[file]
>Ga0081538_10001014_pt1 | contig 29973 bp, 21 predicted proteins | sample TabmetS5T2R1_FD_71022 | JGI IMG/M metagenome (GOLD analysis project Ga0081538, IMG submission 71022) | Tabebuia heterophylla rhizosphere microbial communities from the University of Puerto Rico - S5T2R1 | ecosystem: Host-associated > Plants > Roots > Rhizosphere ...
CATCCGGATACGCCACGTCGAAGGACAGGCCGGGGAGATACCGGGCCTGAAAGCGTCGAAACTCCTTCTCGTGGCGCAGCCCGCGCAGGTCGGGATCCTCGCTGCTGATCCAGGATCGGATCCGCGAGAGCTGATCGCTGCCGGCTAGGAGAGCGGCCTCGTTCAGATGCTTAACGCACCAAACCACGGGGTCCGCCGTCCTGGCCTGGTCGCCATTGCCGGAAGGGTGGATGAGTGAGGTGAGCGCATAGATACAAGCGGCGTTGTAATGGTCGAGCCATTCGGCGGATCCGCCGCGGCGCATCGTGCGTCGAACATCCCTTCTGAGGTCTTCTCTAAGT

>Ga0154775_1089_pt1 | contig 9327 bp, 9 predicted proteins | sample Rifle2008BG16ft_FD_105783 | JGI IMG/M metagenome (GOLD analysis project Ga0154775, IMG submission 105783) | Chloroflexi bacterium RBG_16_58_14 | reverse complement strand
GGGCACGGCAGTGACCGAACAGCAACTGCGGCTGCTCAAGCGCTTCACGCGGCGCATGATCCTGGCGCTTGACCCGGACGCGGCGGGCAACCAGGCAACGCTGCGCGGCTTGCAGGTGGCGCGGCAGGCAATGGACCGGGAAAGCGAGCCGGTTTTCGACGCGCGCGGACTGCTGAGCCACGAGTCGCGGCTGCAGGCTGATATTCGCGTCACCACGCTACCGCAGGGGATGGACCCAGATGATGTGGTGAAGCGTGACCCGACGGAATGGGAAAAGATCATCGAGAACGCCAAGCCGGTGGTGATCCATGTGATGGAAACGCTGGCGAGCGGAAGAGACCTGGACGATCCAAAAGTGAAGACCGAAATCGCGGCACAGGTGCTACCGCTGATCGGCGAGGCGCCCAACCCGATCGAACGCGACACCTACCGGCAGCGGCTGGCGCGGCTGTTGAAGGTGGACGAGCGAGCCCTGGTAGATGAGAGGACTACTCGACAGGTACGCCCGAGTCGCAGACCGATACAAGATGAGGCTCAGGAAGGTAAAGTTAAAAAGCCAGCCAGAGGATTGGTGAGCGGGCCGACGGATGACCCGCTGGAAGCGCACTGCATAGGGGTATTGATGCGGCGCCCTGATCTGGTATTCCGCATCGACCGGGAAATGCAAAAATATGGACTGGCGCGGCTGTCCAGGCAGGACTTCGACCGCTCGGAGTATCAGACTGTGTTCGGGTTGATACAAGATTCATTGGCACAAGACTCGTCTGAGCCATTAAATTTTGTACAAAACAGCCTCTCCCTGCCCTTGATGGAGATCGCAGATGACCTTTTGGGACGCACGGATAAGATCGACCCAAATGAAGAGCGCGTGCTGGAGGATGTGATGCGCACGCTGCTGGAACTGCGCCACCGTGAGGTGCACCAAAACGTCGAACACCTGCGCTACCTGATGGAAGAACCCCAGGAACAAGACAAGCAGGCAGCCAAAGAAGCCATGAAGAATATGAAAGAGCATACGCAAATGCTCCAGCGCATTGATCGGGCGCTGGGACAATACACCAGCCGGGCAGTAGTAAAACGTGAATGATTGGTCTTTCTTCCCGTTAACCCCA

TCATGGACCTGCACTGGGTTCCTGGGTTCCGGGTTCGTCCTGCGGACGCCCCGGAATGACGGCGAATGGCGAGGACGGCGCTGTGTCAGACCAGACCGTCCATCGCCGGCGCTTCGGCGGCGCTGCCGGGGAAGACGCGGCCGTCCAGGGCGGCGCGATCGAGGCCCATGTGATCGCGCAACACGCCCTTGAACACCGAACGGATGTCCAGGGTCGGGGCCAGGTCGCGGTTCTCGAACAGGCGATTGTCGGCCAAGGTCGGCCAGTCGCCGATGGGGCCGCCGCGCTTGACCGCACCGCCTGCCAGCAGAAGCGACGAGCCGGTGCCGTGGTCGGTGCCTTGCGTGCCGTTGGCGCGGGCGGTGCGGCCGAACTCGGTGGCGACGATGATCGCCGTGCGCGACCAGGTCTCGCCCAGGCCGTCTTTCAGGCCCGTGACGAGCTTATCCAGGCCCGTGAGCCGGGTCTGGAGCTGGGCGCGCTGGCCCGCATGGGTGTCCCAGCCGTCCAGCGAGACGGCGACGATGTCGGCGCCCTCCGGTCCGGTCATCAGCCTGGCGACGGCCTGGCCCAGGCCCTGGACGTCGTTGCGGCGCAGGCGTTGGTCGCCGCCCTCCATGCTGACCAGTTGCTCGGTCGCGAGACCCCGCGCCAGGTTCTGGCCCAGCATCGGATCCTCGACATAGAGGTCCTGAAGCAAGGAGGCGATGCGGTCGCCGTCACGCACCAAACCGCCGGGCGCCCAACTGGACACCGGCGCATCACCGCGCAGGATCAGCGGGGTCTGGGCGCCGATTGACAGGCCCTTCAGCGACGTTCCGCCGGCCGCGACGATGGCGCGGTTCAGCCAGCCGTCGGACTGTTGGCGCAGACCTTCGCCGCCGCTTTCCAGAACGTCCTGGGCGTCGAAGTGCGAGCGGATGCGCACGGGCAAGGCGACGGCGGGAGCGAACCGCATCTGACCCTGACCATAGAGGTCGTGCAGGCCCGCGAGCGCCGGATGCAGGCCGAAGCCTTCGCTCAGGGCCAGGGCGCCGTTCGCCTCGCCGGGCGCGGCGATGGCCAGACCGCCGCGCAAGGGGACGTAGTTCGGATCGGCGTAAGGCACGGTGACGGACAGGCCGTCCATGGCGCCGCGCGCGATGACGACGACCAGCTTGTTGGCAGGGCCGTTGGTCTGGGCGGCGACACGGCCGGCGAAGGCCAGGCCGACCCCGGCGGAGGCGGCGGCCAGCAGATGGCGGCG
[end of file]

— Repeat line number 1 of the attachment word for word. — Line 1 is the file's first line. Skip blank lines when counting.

>Ga0081538_10001014_pt1 | contig 29973 bp, 21 predicted proteins | sample TabmetS5T2R1_FD_71022 | JGI IMG/M metagenome (GOLD analysis project Ga0081538, IMG submission 71022) | Tabebuia heterophylla rhizosphere microbial communities from the University of Puerto Rico - S5T2R1 | ecosystem: Host-associated > Plants > Roots > Rhizosphere ...